South-Asian Reading Challenge || May 2020 Theme ‘Dua’ and Books Of The Month + Collaboration With Ramadan Readathon

The world is going through a tough time and we understand everyone is trying to find the light in the midst of this pandemic. Fortunately, Ramadan is here to calm us down and attain some form of peace during the chaos. Considering the immense importance of this month, especially for our Muslim readers, and with May being all about the Asian Heritage, we have decided to focus on what is a large part of any South-Asian identity: spirituality.

The word ‘Dua’ is derived from Arabic, which means ‘invocation’ or ‘summon.’ We chose this theme in celebration of Ramadan that is taking place, roughly from April 23rd to May 23rd, 2020. To us, ‘Dua’ evokes both individual and collective spirituality, re-centering, and hope. The pandemic has significantly impacted Muslim communities around the world. We wanted to further create community around the globe and take time to promote some exciting South Asian-Muslim titles this month, that cover a range of experiences.


Title: The Henna Wars
Author: Adiba Jaigirdar
Publisher: Page Street Kids
Publishing Date: May 12, 2020

Synopsis: When Dimple Met Rishi meets Simon vs. the Homo Sapiens Agenda in this rom com about two teen girls with rival henna businesses.

When Nishat comes out to her parents, they say she can be anyone she wants—as long as she isn’t herself. Because Muslim girls aren’t lesbians. Nishat doesn’t want to hide who she is, but she also doesn’t want to lose her relationship with her family. And her life only gets harder once a childhood friend walks back into her life.

Flávia is beautiful and charismatic and Nishat falls for her instantly. But when a school competition invites students to create their own businesses, both Flávia and Nishat choose to do henna, even though Flávia is appropriating Nishat’s culture. Amidst sabotage and school stress, their lives get more tangled—but Nishat can’t quite get rid of her crush on Flávia, and realizes there might be more to her than she realized.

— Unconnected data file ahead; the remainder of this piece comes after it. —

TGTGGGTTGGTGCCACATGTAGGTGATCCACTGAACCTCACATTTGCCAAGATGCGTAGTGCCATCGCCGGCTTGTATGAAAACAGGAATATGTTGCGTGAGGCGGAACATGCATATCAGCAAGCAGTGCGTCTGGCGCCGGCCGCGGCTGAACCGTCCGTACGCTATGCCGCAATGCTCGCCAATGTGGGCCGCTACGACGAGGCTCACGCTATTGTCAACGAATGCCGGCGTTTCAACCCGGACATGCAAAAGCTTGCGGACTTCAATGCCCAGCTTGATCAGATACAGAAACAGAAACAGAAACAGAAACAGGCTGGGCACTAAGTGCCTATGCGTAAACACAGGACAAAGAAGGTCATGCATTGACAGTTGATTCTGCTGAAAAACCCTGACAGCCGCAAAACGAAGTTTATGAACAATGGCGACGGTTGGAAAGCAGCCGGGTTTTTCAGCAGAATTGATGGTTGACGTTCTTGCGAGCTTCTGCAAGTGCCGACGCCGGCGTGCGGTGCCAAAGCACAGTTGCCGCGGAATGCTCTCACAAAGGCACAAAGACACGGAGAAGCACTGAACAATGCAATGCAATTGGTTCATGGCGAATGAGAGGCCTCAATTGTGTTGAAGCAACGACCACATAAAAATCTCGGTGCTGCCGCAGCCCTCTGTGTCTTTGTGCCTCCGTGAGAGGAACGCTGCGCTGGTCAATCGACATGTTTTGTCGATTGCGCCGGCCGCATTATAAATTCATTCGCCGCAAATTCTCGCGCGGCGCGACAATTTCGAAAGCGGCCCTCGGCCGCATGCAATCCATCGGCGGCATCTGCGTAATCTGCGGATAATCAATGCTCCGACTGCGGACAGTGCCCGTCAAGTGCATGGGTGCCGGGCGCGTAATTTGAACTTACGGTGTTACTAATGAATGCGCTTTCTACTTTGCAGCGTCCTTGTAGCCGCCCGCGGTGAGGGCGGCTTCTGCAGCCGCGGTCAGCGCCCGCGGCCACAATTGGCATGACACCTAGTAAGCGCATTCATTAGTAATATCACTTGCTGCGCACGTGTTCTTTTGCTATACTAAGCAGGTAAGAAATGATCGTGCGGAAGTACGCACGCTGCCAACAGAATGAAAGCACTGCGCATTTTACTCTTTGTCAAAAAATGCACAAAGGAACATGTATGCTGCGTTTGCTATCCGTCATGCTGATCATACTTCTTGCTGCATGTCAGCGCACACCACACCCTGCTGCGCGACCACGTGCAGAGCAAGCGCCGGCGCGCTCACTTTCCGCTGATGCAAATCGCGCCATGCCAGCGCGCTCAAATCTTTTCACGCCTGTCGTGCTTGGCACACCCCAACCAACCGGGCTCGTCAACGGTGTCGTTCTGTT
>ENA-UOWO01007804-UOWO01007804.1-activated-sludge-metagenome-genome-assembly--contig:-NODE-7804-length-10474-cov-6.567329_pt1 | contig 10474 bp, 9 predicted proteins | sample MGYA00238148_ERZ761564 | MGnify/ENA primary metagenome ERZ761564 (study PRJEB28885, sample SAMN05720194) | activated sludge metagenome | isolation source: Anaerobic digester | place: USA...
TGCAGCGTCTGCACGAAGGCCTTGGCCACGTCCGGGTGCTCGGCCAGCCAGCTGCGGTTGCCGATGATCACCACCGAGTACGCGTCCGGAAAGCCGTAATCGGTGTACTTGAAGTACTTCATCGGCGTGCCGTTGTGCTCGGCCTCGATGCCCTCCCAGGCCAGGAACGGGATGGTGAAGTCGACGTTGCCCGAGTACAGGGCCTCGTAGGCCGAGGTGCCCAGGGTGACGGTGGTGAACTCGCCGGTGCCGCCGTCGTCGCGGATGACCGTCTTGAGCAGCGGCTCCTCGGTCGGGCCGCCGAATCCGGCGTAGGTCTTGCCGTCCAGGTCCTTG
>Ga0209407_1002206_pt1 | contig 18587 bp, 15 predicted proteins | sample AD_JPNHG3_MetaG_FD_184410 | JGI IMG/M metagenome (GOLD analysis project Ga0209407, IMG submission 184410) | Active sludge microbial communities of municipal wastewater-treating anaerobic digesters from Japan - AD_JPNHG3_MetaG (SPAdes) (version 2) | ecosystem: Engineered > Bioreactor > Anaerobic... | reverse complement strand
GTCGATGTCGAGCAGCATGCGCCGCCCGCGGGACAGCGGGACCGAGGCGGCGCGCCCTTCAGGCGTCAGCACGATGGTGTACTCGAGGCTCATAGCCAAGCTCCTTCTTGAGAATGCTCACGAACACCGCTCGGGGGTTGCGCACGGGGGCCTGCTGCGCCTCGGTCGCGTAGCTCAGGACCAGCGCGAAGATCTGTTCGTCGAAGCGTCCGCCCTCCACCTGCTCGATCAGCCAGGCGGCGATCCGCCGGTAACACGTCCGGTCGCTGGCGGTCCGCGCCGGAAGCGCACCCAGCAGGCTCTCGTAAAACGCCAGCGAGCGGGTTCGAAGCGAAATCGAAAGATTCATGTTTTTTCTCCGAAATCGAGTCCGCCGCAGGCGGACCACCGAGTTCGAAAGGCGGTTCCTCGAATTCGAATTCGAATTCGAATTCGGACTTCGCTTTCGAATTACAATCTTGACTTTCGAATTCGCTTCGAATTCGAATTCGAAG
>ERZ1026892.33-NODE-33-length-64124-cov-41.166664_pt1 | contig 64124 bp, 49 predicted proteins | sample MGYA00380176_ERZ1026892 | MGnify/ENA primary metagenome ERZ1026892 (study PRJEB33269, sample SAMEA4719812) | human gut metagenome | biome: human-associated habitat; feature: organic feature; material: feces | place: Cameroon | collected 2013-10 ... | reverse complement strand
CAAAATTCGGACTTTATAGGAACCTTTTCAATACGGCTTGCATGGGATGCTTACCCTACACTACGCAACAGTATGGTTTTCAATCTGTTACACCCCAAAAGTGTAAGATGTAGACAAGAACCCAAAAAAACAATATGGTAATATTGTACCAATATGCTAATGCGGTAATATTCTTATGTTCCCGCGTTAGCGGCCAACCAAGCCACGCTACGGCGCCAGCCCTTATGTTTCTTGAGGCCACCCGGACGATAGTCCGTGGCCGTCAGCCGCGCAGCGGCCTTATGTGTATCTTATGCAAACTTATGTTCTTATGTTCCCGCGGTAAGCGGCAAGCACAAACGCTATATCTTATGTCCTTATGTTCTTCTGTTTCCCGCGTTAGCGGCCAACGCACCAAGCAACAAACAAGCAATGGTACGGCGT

🎉 Review: The Henna Wars by Adiba Jaigirdar — The Nerd Daily
🎉 Cover Reveal And Excerpt: The Henna Wars By Adiba Jaigirdar — Book Riot
🎉 The Henna Wars  — Kirkus Review

Why We Chose this Book

Two henna businesses? A rivalry? An f/f romance? Set in Ireland? We are so excited to read this book and see how Adiba Jaigirdar uplifts identities, creates awareness, and explores cultural specificity, all in between this heart-leaping, rival-to-lover teen romance.


Title: Love from A to Z
Author: S. K. Ali
Publisher: Salaam Reads
Publishing Date: April 30, 2019

Synopsis: A marvel: something you find amazing. Even ordinary-amazing. Like potatoes—because they make French fries happen. Like the perfect fries Adam and his mom used to make together. An oddity: whatever gives you pause. Like the fact that there are hateful people in the world. Like Zayneb’s teacher, who won’t stop reminding the class how “bad” Muslims are.

But Zayneb, the only Muslim in class, isn’t bad. She’s angry. When she gets suspended for confronting her teacher, and he begins investigating her activist friends, Zayneb heads to her aunt’s house in Doha, Qatar, for an early start to spring break.Fueled by the guilt of getting her friends in trouble, she resolves to try out a newer, “nicer” version of herself in a place where no one knows her.Then her path crosses with Adam’s.

Since he got diagnosed with multiple sclerosis in November, Adam’s stopped going to classes, intent, instead, on perfecting the making of things. Intent on keeping the memory of his mom alive for his little sister. Adam’s also intent on keeping his diagnosis a secret from his grieving father.Alone, Adam and Zayneb are playing roles for others, keeping their real thoughts locked away in their journals. Until a marvel and an oddity occurs…

Marvel: Adam and Zayneb meeting. Oddity: Adam and Zayneb meeting. 


🎉 International Children’s Book Day: Books by Muslim authors every child should be reading — The New Arab
🎉 Book Review: Love From A to Z by S.K. Ali — The Young Folks
🎉 ‘Love From A To Z’ By S.K. Ali Is A Spring Break Romance That Tackles Big Issues — Start Reading Now — Bustle


If you talk to almost anyone on Muslim Book Twitter™, you know that this is an instant favorite. S.K. Ali fuses Muslim spirituality, global identities, political awareness, and chronic illness to capture a budding connection between 2 multi-racial Muslim teens. We hope you rave about the ‘marvels & oddities’ in this book, too.